NMSU: Needle Cast Disease of Blue Spruce
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Needle Cast Disease of Blue Spruce

Guide H-163

Norman Wolf, Retired San Juan County Extension Agent
Natalie Goldberg, Extension Plant Pathologist
Robert Cain, Forest Pest and Detection Specialist

College of Agriculture, Consumer and Environmental Sciences New Mexico State University

This Publication is scheduled to be updated and reissued 5/06.
DIAGNOSIS AT A GLANCE
Caused by
  • The fungus Rhizosphaera kalkhoffii 
Symptoms
  • Needle discoloration: yellow to reddish-purple to brown
  • Premature defoliation
  • Premature death 
Sign 
  • Black pycnidia (fruiting bodies) develop on infected needles. 
Disease conditions
  • Warm (65-75°F), wet weather 
Disease management 
  • Plant only healthy trees.
  • Avoid planting new trees next to established trees.
  • Sterilize pruning shears between cuts. 
  • Promote good air circulation around trees by open spacing, selective pruning, and removing brush and grass around trees
  • Apply fungicide. 

Rhizosphaera needle cast, a fungus disease caused by Rhizosphaera kalkhoffii, is affecting blue spruce (Picea pungens) trees in New Mexico. The disease has been identified in San Juan County, and spruce trees described with similar symptoms have been reported in other parts of the state.

Symptoms

Symptoms of the disease are discoloration of the needles, needle drop, and eventual defoliation. Infected needles turn yellow in July and then reddish-purple in August. The needles eventually turn brown and fall off one to several branches. A severely affected tree will have many bare branches. Premature needle drop is the primary damage, causing the tree to become unsightly. However, branches that are defoliated for four or five years may die. If left uncontrolled, the disease can eventually kill the tree.

The disease affects spruce trees but does not affect most other conifers or deciduous trees. Douglas fir has been reported as a host, but the disease has not been observed affecting these trees in New Mexico.

The disease affects blue spruce of all ages. Infection takes place in the spring, but symptoms are not visible until the following spring and summer. The fungus can sometimes be seen with a hand lens (10X) as tiny brown to black spots called pycnidia, or fruiting bodies, emerging from stomata (pores) on the needles. Infected needles turn yellow in July and then reddish-purple in August. Many of the affected needles fall off in the late summer of their second growing season.

Some needles stay on the tree over winter and the following spring produce spores, which spread the disease. New growth may appear at the ends of some of the bare branches in the spring, so the owner may think the tree is recovering.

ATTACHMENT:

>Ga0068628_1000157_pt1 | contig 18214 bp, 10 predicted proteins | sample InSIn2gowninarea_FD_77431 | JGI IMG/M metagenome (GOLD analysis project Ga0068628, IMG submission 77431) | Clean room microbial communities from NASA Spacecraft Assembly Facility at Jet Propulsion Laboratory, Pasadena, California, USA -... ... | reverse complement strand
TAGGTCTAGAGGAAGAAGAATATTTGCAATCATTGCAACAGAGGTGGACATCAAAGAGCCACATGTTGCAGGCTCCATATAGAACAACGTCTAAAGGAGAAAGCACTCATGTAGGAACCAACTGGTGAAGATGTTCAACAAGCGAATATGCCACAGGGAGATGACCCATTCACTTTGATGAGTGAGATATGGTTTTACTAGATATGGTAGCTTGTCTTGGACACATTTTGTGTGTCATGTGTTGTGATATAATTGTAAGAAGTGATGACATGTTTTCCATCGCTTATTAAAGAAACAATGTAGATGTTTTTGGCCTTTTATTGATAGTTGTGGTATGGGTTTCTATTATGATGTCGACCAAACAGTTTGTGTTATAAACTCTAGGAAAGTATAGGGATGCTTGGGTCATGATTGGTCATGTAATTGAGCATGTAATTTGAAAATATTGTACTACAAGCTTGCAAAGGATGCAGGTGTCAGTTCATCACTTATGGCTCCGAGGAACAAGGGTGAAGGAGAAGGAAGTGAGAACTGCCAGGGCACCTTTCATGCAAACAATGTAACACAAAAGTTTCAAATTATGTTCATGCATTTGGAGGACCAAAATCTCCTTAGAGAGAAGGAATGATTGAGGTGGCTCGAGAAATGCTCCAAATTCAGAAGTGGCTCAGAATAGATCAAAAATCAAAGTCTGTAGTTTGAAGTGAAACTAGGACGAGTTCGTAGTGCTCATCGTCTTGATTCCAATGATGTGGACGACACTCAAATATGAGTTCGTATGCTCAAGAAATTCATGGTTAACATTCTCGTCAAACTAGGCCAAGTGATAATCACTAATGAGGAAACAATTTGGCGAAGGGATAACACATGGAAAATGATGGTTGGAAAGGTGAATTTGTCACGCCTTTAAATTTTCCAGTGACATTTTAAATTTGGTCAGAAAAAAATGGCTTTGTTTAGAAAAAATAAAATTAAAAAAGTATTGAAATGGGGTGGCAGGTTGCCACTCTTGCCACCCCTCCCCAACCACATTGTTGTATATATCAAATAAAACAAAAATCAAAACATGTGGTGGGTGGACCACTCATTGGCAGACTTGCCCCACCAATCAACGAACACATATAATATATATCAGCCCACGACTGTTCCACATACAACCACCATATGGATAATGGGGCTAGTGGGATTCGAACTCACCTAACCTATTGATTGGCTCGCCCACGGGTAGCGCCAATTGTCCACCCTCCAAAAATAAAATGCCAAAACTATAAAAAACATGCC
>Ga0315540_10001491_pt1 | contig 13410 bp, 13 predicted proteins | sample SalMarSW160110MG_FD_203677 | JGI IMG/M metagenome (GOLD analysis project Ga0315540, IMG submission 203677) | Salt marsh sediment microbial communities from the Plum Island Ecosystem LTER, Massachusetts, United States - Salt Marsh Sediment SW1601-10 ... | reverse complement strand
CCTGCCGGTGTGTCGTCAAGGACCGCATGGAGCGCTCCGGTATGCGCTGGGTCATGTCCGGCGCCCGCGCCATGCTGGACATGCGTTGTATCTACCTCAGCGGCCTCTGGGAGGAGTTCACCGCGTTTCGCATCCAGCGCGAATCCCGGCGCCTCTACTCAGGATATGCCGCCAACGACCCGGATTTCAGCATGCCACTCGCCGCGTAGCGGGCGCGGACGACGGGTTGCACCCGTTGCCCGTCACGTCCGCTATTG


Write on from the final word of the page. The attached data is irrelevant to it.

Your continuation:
Rhizosphaera Biology and Disease Spread

The disease is spread primarily by rain water splashing the spores from infected needles to newly emerging needles in the spring. Pycnidia emerge from these newly infected needles the following spring to start a new disease cycle.

Disease Management

The best control measures are to plant only healthy trees and avoid planting new trees next to established trees. Additional cultural controls that help prevent disease spread include promoting good air circulation in and around trees by proper plant spacing and pruning, and mowing grass and removing brush from around trees. Pruning shears should be sterilized with alcohol (70% isopropyl alcohol) between cuts and between trees.

If trees are infected, fallen needles should be cleaned up and discarded in a sealed plastic trash bag and sent to the dump. If a blue spruce tree is in such bad condition that the owner wants to replace it, a tree species other than spruce should be considered, so the new tree doesn't succumb to the same disease.

Fungicides also can be used as part of a management program. Infected trees can be sprayed with bordeaux mixture 8-8-100 (8 lb hydrated lime, 8 lb copper sulfate, 100 gal water) or chlorothalonil fungicide. Fungicides should be available at local nurseries, garden supply stores, or feed stores. Fungicides provide protection against infection and prevent spread of the disease within the tree. They should be applied to the tree when the new needles are half developed and again when they are full length.

Two years of treatment usually restores moderately affected trees to full foliage. Severely affected trees may require more years of treatment. Homeowners who have blue spruce trees that are losing needles can contact their pest control person to inspect their trees and spray if appropriate. Tree owners can spray their own trees if they have the equipment to adequately cover the tree. Label directions for using pesticides should be followed to the letter.

Purchasing New Trees

Nursery owners should closely inspect their trees to make sure they don't sell any infected trees. Use a hand lens to inspect trees for fruiting bodies of the fungus emerging from the stomata of the needles. Purchasers should also inspect trees closely when they are purchased.

References

Benyus, J.M. 1983. Christmas Tree Pest Manual. USDA Forest Service, North-Central Forest Experiment Station. 107 p.

Riffle, J.W. and G.W. Peterson. 1986. Diseases of Trees in the Great Plains. USDA Forest Service, Technical Report RM-129. 149 p.

Sinclair, W.A., H.H. Lyon, and W.T. Johnson. 1987. Diseases of Trees and Shrubs. Cornell University Press, Ithaca, NY. 575 p.


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Reprinted May 2001
Electronic Distribution June 2001